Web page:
The author goes on to discuss the legal concepts of contributory negligence and comparative fault, which may vary from state to state. The bottom line is that (at least in most states) even when a patient is partially at fault for failure to follow up, a physician may be held at least partially liable if all appropriate steps were not taken to foster appropriate follow-up.


Moore’s recommendations are important.  First, hospitals (and emergency and radiology departments and laboratories) need to have protocols in place for communicating abnormal test results or report discrepancies for patients seen in the ED, and ensure that those protocols are adhered to.


He discusses the critical importance of verbally conveying to the patient the findings and why follow-up is important, including the potential consequences if he/she does not follow up. Documentation of that discussion in the medical record is critical. And, if the patient has not yet left the ED, this should be included in the discharge instructions. Moore also stresses that in some areas where access to follow-up medical care may be limited the ED physician may need to specify whom to contact if he/she is unsuccessful at getting that follow-up.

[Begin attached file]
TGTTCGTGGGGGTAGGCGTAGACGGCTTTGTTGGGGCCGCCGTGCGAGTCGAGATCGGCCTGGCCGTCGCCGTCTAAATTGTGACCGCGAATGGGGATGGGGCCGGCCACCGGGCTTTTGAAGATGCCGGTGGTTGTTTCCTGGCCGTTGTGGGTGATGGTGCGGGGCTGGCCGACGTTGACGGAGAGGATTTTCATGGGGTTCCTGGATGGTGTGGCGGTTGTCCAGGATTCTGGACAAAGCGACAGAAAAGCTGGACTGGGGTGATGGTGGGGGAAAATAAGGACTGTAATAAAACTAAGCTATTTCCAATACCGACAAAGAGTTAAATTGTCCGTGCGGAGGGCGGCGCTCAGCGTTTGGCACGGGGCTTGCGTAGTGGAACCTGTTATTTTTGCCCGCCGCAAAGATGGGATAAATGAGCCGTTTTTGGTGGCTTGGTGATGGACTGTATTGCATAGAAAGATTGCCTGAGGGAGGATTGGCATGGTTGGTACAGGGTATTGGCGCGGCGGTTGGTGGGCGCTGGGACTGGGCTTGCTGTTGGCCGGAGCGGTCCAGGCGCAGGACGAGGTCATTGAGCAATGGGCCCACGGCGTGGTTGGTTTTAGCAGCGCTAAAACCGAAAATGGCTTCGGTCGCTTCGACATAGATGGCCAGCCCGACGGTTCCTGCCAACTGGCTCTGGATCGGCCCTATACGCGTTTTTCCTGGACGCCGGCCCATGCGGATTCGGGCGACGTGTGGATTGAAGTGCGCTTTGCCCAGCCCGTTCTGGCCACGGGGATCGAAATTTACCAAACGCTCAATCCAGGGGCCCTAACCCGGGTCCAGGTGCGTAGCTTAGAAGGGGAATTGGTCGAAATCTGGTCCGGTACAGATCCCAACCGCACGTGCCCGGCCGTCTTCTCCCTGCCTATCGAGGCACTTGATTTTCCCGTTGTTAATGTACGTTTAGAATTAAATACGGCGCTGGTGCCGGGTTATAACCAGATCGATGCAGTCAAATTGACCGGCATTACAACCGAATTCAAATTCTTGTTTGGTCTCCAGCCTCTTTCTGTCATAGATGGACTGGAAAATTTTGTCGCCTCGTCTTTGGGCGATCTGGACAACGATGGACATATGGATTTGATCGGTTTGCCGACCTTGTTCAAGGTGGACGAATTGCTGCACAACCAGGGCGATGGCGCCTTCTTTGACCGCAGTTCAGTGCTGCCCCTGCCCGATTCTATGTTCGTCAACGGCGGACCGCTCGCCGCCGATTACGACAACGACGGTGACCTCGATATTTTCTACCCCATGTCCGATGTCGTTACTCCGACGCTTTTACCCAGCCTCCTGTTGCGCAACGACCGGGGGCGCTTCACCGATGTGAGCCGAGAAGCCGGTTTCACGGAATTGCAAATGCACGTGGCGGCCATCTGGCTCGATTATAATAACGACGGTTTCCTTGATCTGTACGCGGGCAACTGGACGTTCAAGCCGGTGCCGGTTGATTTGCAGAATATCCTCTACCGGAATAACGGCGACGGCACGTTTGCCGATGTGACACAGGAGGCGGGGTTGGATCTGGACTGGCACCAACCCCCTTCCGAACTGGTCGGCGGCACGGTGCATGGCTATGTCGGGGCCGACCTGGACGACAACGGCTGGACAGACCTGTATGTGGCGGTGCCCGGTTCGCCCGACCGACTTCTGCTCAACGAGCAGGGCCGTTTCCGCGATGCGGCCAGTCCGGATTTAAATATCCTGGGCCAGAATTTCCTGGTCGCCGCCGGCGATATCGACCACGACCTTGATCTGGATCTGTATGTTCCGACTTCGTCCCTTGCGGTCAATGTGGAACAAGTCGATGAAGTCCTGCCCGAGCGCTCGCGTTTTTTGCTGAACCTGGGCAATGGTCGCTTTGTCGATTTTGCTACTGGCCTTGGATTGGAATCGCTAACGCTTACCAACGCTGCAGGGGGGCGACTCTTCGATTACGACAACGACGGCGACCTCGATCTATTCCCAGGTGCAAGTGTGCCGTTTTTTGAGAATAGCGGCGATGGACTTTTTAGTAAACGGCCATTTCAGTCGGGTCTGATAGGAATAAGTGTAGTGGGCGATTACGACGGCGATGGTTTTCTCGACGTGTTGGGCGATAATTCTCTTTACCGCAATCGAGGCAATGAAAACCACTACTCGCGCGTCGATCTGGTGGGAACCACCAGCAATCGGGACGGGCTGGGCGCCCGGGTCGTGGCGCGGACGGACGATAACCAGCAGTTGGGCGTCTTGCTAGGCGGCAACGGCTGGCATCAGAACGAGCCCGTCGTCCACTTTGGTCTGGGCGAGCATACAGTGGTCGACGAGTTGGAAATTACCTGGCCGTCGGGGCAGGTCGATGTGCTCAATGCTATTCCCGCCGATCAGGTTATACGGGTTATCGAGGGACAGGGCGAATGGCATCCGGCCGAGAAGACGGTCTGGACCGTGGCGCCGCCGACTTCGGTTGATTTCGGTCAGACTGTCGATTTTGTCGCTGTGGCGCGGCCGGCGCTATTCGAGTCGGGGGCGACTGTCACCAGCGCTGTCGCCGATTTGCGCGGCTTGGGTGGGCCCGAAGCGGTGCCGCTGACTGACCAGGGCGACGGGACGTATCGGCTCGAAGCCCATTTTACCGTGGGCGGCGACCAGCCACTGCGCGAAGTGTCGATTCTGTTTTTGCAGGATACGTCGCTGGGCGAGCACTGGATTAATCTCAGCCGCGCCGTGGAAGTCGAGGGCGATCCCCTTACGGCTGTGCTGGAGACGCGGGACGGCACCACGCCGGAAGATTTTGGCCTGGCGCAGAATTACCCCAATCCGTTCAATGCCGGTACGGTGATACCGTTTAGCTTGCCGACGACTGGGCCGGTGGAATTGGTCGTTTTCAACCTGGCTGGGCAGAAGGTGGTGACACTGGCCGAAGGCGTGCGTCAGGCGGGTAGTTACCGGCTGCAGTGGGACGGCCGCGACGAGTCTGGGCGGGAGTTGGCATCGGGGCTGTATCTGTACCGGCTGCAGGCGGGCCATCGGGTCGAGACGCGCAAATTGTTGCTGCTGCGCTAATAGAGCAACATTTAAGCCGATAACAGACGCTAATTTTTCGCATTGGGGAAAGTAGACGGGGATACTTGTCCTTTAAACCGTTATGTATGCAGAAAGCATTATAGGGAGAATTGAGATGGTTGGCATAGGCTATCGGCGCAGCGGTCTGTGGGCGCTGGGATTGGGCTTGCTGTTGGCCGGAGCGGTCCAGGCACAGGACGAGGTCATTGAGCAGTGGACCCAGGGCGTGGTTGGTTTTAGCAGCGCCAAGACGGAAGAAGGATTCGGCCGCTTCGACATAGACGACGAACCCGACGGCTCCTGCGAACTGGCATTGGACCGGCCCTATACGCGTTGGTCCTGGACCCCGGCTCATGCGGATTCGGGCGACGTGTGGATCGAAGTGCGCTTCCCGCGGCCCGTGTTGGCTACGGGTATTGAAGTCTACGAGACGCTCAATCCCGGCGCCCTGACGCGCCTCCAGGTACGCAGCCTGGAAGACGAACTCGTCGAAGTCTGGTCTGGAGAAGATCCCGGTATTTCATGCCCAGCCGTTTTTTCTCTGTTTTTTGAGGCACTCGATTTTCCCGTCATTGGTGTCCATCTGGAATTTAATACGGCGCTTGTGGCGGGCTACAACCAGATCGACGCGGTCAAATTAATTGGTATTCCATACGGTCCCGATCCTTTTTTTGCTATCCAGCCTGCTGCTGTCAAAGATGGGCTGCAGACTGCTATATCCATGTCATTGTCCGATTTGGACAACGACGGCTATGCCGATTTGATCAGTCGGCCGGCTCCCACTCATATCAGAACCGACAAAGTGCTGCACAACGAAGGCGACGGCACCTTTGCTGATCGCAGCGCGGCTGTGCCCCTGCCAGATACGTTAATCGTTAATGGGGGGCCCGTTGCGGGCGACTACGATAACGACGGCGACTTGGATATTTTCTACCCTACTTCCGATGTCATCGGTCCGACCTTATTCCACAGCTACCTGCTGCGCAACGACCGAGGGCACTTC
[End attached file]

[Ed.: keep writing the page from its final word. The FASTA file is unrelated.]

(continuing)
In addition, every attempt should be made to ensure that there is appropriate notification of the physician who will ultimately follow up on the abnormal test result. And you need to close the loop and ensure that such physicians have, indeed, been made aware of the result and their need to follow up with the patient. Simply faxing the report to the physician without ensuring they actually saw the report is not enough. So if you call or otherwise contact that physician, document it in the chart.


When the patient has already left the ED, every attempt should be made to contact the patient (by phone, written or electronic means – maintaining HIPAA privacy of course) and that contact should also be documented in the medical record. Sometimes certified mail must be used. He also notes that you can’t give up if the patient is not at the address or phone number given to the ED. In such cases, you need to at least check the phone book or other resources to try to locate the patient.


And one very good recommendation: avoid ordering unnecessary tests! And, if you do order them, make sure you document who is going to follow up on that result (the examples given are ordering a cholesterol or PSA for convenience of the patient).


But the ED and emergency physicians are not the only ones with potential liability. The radiologists and radiology departments also have duties to ensure that appropriate notification of patients and recommendations for follow-up have taken place. We’ve previously discussed some of the systems radiology departments have put into place (see articles listed at the end of today’s column).